"Weather-proof fish cages seen as savior of aquaculture industry"
By: Gabriel Cardinoza
Philippine Daily Inquirer


ROSARIO, La Union—Marine biologist Al Sobrejuanite was not a bit worried about the fish cages he is tending off the coast of Rosario town in La Union, when Typhoons "Pedring" and "Quiel" left the country through the Lingayen Gulf in September and October.

Like in the past, he was confident that the 20 cages stocked with a variety of high-value fish would not be crushed by huge waves that the successive typhoons induced as they plowed through the gulf.

"Ours are rope-framed cages. They are weather-proof," Sobrejuanite says.

Again, he was proven right. Not one of the cages was damaged. All 20 were intact and millions of pesos worth of high-value fish saved.

Sobrejuanite's company, Tiger Property Developers' Group Inc. (Tiger), is the first to adopt the rope-framed cage technology on a large commercial scale after the Bureau of Fisheries and Aquatic Resources (BFAR) regional office in San Fernando City in La Union developed and introduced it in 2009.

The cages occupy a portion of a 10-hectare mariculture park about a kilometer from the shoreline of Barangay Bani in Rosario. The company grows "pompano" (silver pomfret), "siganid," snapper, sea bass and "bangus" (milkfish).

"We are new in the fish cage industry at that time and we did not quite know how to go about it. So we sought the help of the BFAR," Sobrejuanite says. "When the BFAR told us about the rope-framed cage, we immediately fabricated and used it."

Today, Tiger is the leading pompano distributor in northern Luzon, regularly supplying popular restaurants in the area and Metro Manila. It's also fabricating rope-framed fish cages, selling them to fish cage operators who have begun to shift to the new technology.

BFAR first tested the rope-framed fish cage in 2008 when its prototype was completed after a year of study.

"We first deployed it in the waters off Badoc, Ilocos Norte, because the underwater current there is strongest. Then we tried it in Rosario, La Union, where the waves are biggest," says the bureau's regional director, Nestor Domenden, who led the development of the fish cage.

"These are extreme [water] conditions and the cages have withstood all these," he says.

The rope-framed fish cage technology, Domenden recalls, was born out of the need to find solutions to the recurrent and devastating fishkills in many fishery areas of the country.

Fishkills occur, he says, because fishing structures have crowded the sheltered mariculture areas, such as rivers, lakes and coves.

"These structures were built too close to one another, preventing the water to refresh naturally, producing water pollutants in the process," Domenden says. The only solution, he says, was to disperse the fishing structures.

"But the question was: Where do we go?" he says. There's only the open sea or the exposed areas left for them. The sheltered areas are already saturated.
"And this was how the idea began to take shape. We thought that maybe, there is a kind of material that can be used for fish cages that is flexible enough to withstand the destructive forces of the sea," he says.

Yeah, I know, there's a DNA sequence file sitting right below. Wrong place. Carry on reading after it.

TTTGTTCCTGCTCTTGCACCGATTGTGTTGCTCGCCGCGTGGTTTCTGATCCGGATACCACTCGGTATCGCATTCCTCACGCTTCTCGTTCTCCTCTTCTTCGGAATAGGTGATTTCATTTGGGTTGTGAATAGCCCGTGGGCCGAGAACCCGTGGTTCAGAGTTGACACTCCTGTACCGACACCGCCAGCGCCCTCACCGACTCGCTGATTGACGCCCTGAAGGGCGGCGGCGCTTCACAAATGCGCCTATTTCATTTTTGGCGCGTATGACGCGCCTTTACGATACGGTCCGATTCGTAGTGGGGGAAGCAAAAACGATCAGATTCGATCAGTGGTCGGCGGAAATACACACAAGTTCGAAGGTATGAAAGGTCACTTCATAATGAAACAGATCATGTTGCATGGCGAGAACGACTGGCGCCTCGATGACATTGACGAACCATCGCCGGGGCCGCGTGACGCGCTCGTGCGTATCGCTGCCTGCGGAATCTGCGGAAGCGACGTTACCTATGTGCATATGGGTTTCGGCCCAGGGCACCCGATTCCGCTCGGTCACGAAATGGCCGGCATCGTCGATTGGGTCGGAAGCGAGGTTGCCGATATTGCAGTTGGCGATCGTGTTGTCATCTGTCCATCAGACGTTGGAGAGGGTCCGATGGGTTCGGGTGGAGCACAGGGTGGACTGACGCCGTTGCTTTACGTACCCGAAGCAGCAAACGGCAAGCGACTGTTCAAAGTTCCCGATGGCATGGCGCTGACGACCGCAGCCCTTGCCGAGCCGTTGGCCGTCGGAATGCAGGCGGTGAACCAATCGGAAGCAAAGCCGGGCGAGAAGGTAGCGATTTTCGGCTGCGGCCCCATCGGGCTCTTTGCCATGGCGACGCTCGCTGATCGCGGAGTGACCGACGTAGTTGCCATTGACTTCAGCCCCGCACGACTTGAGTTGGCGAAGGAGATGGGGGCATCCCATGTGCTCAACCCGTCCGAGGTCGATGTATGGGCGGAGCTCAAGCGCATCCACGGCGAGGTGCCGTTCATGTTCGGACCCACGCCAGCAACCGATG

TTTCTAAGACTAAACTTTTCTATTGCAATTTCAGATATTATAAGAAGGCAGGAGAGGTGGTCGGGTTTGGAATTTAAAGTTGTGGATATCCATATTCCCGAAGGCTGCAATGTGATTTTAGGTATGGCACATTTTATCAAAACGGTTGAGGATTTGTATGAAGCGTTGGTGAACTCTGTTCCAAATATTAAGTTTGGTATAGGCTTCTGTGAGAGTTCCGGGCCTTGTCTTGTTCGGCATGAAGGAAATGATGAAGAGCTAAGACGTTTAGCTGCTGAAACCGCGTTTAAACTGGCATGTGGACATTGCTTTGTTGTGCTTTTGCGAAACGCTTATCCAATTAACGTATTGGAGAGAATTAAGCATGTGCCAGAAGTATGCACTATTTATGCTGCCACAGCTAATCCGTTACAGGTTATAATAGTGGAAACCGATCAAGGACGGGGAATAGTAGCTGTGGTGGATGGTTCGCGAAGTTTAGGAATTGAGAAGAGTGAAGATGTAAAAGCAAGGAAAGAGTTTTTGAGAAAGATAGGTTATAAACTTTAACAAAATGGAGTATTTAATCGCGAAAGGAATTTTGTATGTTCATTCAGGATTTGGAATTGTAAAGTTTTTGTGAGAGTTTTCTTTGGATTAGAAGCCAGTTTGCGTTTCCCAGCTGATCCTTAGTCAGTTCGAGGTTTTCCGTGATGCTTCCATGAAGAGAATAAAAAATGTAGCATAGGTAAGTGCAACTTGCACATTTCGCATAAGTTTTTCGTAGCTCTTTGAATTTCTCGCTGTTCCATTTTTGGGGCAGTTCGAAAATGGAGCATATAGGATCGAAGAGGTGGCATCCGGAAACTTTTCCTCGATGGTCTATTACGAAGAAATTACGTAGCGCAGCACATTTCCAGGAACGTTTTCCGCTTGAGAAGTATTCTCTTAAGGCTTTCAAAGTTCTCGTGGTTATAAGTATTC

At that time, the most popular fish cage was the Norwegian-type, which uses a circular frame made of polyvinyl chloride (PVC) or steel pipes. Around this frame, which is held by floaters and anchors, a net cage 7 to 10 meters deep is hung and stocks are released and raised inside it.

"We just simply changed the frame of the cage, from PVC or steel pipes, to rope, and hung the same net cage," he says. "We have thought of the rope because we believed it was flexible enough."

He was right. When Typhoon "Juan" ripped through Pangasinan last year and Typhoons "Juaning," "Mina," Pedring and Quiel battered Pangasinan and La Union this year, the rope-framed fish cages were intact.

In contrast, Domenden says, a fish cage operator in neighboring Sto. Tomas town in La Union, using the Norwegian-type steel frame, had all his cages crushed by the typhoons, losing the stocks to the sea. "This proves that the design, especially the use of the rope, is very appropriate for semi-exposed or exposed areas," he says.

Aside from its durability, Domenden says, it's a lot cheaper to build the rope-framed cage because it is simpler. What makes the Norwegian-type frame expensive, he says, is its use of steel or PVC pipes. A rope-framed cage costs half its price.

From their experience with Tiger, Domenden says the rope-framed fish cage has been refined to near-perfection. "We now have better design, better material and it's now more economical to fabricate it," he says.

In fact, he says, many industry players have asked him for the details on the design. Fish cage operators in Eastern Visayas have adopted the technology, he says.

Sobrejuanite says at least two big fish cage operators have ordered rope-framed cages from his company. BFAR has applied for patent of the technology and it is awaiting approval.

"On our part, it's just okay for the private sector to adopt this. They can have it for economic intention as long as they will recognize the source of the technology. We're [a] government [office] anyway," Domenden says.

There's one thing though that he wants to see in the future: Deep-sea mariculture farming using the rope-framed fish cage technology.

"I know it won't be easy and it will be a bit challenging [for industry players], but it's very promising," he says